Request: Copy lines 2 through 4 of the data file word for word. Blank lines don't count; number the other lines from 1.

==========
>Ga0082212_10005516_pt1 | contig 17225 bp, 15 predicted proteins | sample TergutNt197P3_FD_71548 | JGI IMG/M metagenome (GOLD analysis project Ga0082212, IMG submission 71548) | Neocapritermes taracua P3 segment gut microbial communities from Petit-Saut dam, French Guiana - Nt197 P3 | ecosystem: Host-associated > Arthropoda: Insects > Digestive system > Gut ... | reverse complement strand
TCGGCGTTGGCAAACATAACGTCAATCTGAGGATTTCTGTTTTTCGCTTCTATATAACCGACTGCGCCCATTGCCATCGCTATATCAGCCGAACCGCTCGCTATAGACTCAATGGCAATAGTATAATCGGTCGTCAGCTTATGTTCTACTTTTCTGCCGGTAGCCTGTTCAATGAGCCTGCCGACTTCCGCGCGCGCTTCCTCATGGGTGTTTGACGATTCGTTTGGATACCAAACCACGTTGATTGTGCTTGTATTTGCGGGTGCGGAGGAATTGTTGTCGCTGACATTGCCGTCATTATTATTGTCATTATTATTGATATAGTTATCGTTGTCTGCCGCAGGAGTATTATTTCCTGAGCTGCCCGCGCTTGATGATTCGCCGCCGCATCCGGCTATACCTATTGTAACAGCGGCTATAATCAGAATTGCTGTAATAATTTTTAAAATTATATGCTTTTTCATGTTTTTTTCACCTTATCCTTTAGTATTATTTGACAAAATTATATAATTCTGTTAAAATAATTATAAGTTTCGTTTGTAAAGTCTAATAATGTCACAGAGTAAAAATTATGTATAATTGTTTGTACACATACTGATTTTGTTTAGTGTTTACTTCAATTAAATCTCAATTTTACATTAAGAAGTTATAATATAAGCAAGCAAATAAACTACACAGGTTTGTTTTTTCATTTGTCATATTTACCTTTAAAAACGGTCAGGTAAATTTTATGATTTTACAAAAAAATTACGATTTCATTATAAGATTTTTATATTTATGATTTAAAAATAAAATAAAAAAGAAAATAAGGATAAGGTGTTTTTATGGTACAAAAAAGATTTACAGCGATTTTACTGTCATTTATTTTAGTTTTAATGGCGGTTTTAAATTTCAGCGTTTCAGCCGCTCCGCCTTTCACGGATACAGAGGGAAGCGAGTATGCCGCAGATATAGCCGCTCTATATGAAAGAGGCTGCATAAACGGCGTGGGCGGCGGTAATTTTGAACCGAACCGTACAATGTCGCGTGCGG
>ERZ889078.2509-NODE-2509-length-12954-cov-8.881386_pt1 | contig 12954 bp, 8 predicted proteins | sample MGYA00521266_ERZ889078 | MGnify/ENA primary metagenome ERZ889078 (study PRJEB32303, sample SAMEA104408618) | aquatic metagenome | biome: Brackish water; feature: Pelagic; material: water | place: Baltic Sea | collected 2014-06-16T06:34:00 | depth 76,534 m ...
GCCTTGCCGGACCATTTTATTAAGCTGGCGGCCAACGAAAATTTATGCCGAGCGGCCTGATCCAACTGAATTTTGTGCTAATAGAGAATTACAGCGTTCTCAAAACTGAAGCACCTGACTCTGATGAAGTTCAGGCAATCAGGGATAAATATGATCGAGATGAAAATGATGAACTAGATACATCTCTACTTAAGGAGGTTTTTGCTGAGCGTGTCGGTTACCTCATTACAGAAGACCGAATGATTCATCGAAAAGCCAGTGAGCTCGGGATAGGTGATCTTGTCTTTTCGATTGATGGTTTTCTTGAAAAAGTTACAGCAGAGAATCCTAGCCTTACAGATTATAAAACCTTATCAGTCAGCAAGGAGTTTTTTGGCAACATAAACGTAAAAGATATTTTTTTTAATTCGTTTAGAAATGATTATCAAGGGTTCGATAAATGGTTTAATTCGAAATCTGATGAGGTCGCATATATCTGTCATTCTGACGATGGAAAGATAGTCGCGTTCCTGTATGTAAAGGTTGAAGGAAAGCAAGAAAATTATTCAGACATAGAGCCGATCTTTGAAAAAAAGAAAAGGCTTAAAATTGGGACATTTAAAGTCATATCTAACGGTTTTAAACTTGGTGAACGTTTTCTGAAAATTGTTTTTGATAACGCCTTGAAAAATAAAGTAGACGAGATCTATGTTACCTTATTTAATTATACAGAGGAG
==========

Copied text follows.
TCGGCGTTGGCAAACATAACGTCAATCTGAGGATTTCTGTTTTTCGCTTCTATATAACCGACTGCGCCCATTGCCATCGCTATATCAGCCGAACCGCTCGCTATAGACTCAATGGCAATAGTATAATCGGTCGTCAGCTTATGTTCTACTTTTCTGCCGGTAGCCTGTTCAATGAGCCTGCCGACTTCCGCGCGCGCTTCCTCATGGGTGTTTGACGATTCGTTTGGATACCAAACCACGTTGATTGTGCTTGTATTTGCGGGTGCGGAGGAATTGTTGTCGCTGACATTGCCGTCATTATTATTGTCATTATTATTGATATAGTTATCGTTGTCTGCCGCAGGAGTATTATTTCCTGAGCTGCCCGCGCTTGATGATTCGCCGCCGCATCCGGCTATACCTATTGTAACAGCGGCTATAATCAGAATTGCTGTAATAATTTTTAAAATTATATGCTTTTTCATGTTTTTTTCACCTTATCCTTTAGTATTATTTGACAAAATTATATAATTCTGTTAAAATAATTATAAGTTTCGTTTGTAAAGTCTAATAATGTCACAGAGTAAAAATTATGTATAATTGTTTGTACACATACTGATTTTGTTTAGTGTTTACTTCAATTAAATCTCAATTTTACATTAAGAAGTTATAATATAAGCAAGCAAATAAACTACACAGGTTTGTTTTTTCATTTGTCATATTTACCTTTAAAAACGGTCAGGTAAATTTTATGATTTTACAAAAAAATTACGATTTCATTATAAGATTTTTATATTTATGATTTAAAAATAAAATAAAAAAGAAAATAAGGATAAGGTGTTTTTATGGTACAAAAAAGATTTACAGCGATTTTACTGTCATTTATTTTAGTTTTAATGGCGGTTTTAAATTTCAGCGTTTCAGCCGCTCCGCCTTTCACGGATACAGAGGGAAGCGAGTATGCCGCAGATATAGCCGCTCTATATGAAAGAGGCTGCATAAACGGCGTGGGCGGCGGTAATTTTGAACCGAACCGTACAATGTCGCGTGCGG
>ERZ889078.2509-NODE-2509-length-12954-cov-8.881386_pt1 | contig 12954 bp, 8 predicted proteins | sample MGYA00521266_ERZ889078 | MGnify/ENA primary metagenome ERZ889078 (study PRJEB32303, sample SAMEA104408618) | aquatic metagenome | biome: Brackish water; feature: Pelagic; material: water | place: Baltic Sea | collected 2014-06-16T06:34:00 | depth 76,534 m ...
GCCTTGCCGGACCATTTTATTAAGCTGGCGGCCAACGAAAATTTATGCCGAGCGGCCTGATCCAACTGAATTTTGTGCTAATAGAGAATTACAGCGTTCTCAAAACTGAAGCACCTGACTCTGATGAAGTTCAGGCAATCAGGGATAAATATGATCGAGATGAAAATGATGAACTAGATACATCTCTACTTAAGGAGGTTTTTGCTGAGCGTGTCGGTTACCTCATTACAGAAGACCGAATGATTCATCGAAAAGCCAGTGAGCTCGGGATAGGTGATCTTGTCTTTTCGATTGATGGTTTTCTTGAAAAAGTTACAGCAGAGAATCCTAGCCTTACAGATTATAAAACCTTATCAGTCAGCAAGGAGTTTTTTGGCAACATAAACGTAAAAGATATTTTTTTTAATTCGTTTAGAAATGATTATCAAGGGTTCGATAAATGGTTTAATTCGAAATCTGATGAGGTCGCATATATCTGTCATTCTGACGATGGAAAGATAGTCGCGTTCCTGTATGTAAAGGTTGAAGGAAAGCAAGAAAATTATTCAGACATAGAGCCGATCTTTGAAAAAAAGAAAAGGCTTAAAATTGGGACATTTAAAGTCATATCTAACGGTTTTAAACTTGGTGAACGTTTTCTGAAAATTGTTTTTGATAACGCCTTGAAAAATAAAGTAGACGAGATCTATGTTACCTTATTTAATTATACAGAGGAG